WSJ.com reported that Russia’s involvement in the conflict in Ukraine and its possible link to the downing of Malaysian Airlines Flight 17 is impacting the western technology sector.

According to the report, Russia’s parliament is drafting a bill to reduce the country’s reliance on foreign technology suppliers following U.S. sanctions against some of its biggest firms. The move could hurt global technology vendors such as International Business Machines Corp. (IBM) and Hewlett-Packard Corp. (HPQ).

The bill, currently being prepared by Russia’s lower house of parliament, would make government and state-run companies give preference to local software and hardware providers, and favor products that don’t have imported, licensed components.

This move comes as U.S. technology vendors continue to deal with the fallout from revelations by former National Security Agency contractor Edward Snowden of a massive Internet spying effort by U.S. intelligence agencies. This has led several countries, including China and Russia, to push for an agenda of using domestic technology providers.

The bill’s preparation was accelerated after reports that American technology companies might cut off service to Russian banks to comply with U.S. sanctions triggered by Russia’s role in the Ukraine. The proposal may be submitted for a vote in parliament in September.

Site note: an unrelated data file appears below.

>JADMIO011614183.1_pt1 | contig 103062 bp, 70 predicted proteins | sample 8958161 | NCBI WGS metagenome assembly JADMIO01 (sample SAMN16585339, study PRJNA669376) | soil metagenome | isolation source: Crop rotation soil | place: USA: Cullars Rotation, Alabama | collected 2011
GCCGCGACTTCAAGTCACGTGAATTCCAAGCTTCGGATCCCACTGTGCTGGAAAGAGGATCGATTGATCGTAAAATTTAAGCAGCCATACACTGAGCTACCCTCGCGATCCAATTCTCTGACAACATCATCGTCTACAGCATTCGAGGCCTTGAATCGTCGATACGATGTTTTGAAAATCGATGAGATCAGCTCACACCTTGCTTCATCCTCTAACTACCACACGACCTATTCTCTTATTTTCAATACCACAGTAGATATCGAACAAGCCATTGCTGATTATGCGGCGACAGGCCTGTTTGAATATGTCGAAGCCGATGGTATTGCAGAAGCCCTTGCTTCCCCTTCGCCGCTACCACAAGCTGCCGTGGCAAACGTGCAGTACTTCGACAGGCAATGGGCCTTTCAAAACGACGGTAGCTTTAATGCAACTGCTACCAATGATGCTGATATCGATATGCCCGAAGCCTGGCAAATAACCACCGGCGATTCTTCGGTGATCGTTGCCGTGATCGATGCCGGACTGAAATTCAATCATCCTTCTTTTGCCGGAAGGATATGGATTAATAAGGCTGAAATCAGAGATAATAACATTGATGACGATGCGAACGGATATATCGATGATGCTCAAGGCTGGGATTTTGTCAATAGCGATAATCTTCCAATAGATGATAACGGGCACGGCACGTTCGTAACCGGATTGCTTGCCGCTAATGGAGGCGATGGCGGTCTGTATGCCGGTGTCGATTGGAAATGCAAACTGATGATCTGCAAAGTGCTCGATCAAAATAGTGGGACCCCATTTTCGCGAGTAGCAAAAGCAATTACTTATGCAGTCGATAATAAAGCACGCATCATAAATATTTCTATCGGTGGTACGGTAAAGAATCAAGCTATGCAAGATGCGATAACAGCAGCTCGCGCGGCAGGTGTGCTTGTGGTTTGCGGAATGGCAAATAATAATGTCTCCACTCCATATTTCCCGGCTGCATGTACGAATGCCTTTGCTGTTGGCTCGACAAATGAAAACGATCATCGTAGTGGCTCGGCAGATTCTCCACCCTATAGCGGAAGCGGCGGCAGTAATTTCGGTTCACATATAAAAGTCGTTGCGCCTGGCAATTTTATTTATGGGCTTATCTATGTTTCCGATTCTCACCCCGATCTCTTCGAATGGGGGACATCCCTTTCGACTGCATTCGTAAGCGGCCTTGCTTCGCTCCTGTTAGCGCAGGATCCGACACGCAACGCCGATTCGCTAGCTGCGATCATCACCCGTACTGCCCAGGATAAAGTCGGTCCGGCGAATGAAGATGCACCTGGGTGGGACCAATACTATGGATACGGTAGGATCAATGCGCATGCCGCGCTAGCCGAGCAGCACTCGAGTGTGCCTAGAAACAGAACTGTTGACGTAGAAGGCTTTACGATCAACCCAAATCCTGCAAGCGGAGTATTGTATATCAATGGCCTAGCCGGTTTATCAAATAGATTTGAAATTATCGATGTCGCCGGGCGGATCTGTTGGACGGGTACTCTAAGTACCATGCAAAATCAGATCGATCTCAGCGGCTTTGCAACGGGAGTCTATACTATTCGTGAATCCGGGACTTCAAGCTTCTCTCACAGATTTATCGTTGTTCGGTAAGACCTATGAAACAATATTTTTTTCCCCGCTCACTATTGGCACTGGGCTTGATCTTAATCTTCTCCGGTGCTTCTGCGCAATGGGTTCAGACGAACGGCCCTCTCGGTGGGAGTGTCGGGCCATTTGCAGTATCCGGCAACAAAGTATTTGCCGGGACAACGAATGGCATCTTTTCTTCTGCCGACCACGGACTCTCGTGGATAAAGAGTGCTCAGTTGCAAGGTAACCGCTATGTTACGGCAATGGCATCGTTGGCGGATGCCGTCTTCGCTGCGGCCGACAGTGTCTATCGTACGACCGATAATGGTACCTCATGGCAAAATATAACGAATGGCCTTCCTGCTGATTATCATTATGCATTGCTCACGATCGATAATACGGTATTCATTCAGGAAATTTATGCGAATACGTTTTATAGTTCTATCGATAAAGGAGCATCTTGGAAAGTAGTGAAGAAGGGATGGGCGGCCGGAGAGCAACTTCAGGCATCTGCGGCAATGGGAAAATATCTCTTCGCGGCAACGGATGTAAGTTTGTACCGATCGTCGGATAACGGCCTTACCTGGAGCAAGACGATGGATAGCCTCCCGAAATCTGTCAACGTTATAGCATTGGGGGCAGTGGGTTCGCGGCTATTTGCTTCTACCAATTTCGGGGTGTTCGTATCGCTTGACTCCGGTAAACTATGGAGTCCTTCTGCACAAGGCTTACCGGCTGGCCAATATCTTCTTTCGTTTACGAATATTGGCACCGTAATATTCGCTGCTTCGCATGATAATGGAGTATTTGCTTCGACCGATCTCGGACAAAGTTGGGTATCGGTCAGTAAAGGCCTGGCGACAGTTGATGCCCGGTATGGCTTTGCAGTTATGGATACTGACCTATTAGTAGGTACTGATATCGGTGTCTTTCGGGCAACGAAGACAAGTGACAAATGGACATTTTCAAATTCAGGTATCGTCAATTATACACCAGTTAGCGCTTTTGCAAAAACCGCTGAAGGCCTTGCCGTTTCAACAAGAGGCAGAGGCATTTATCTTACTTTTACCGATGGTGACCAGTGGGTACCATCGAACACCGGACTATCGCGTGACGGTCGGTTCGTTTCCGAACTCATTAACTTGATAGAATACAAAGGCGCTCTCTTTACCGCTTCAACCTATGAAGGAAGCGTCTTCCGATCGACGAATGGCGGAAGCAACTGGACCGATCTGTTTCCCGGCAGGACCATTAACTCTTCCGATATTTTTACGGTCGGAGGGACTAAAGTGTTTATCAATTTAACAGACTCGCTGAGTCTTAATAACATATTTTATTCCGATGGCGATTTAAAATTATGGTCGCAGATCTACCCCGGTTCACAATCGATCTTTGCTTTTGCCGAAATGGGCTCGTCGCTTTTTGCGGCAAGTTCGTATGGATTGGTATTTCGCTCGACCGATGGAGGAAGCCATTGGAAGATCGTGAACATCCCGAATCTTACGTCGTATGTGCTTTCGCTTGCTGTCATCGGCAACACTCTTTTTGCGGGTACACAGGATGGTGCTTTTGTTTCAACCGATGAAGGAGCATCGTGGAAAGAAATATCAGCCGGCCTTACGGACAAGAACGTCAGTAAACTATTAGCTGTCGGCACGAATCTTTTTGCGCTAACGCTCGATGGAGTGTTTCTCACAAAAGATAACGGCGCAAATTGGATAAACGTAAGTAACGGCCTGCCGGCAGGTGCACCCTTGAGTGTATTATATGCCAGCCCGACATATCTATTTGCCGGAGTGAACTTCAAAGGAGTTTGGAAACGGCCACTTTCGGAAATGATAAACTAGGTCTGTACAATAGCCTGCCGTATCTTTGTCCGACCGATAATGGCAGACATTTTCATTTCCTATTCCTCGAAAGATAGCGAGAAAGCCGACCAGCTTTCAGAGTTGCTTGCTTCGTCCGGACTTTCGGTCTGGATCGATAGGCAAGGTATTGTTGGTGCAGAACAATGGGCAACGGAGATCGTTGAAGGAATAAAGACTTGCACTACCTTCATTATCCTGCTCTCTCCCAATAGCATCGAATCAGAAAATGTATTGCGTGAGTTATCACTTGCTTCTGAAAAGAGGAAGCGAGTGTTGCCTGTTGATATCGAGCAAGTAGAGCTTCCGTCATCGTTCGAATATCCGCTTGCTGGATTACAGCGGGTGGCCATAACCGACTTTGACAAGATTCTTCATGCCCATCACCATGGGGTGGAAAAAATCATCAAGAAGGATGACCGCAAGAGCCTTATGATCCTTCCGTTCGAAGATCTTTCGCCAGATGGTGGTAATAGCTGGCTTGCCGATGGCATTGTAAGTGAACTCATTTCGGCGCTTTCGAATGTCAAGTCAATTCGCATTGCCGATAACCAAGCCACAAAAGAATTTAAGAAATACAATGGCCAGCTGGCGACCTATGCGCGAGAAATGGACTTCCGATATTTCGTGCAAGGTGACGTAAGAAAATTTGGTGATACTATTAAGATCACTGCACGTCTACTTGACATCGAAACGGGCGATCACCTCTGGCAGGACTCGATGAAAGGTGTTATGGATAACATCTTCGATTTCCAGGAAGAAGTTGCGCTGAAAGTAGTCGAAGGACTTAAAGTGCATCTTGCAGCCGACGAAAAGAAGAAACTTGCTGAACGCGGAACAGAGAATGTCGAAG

According to estimates by the Russian Academy of Sciences, Hewlett-Packard (HPQ), IBM (IBM), Microsoft (MSFT), Oracle (ORCL), SAP and Cisco Systems (CSCO) brought in a combined $8.1 billion in revenue from Russia last year, with Hewlett-Packard and IBM making up about 78% of total sales.

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Wayne Thorp
ABOUT THE AUTHOR:

Wayne A. Thorp, CFA, is editor of Computerized Investing and a vice president and the senior financial analyst at The American Association of Individual Investors (AAII). He is also the program manager for AAII's Stock Investor Pro fundamental stock screening and research database program and is on the advisory boards of AAII's Stock Superstars Report and Dividend Investing newsletters. He holds the Chartered Financial Analyst (CFA) designation and is a 1997 honors graduate of DePaul University in Chicago. Wayne's interests include stock screening, technical analysis and charting, social media and tech gadgets. However, in the summer he'd prefer to be hip-deep in northern Michigan's Manistee River fly-fishing for rainbow trout.

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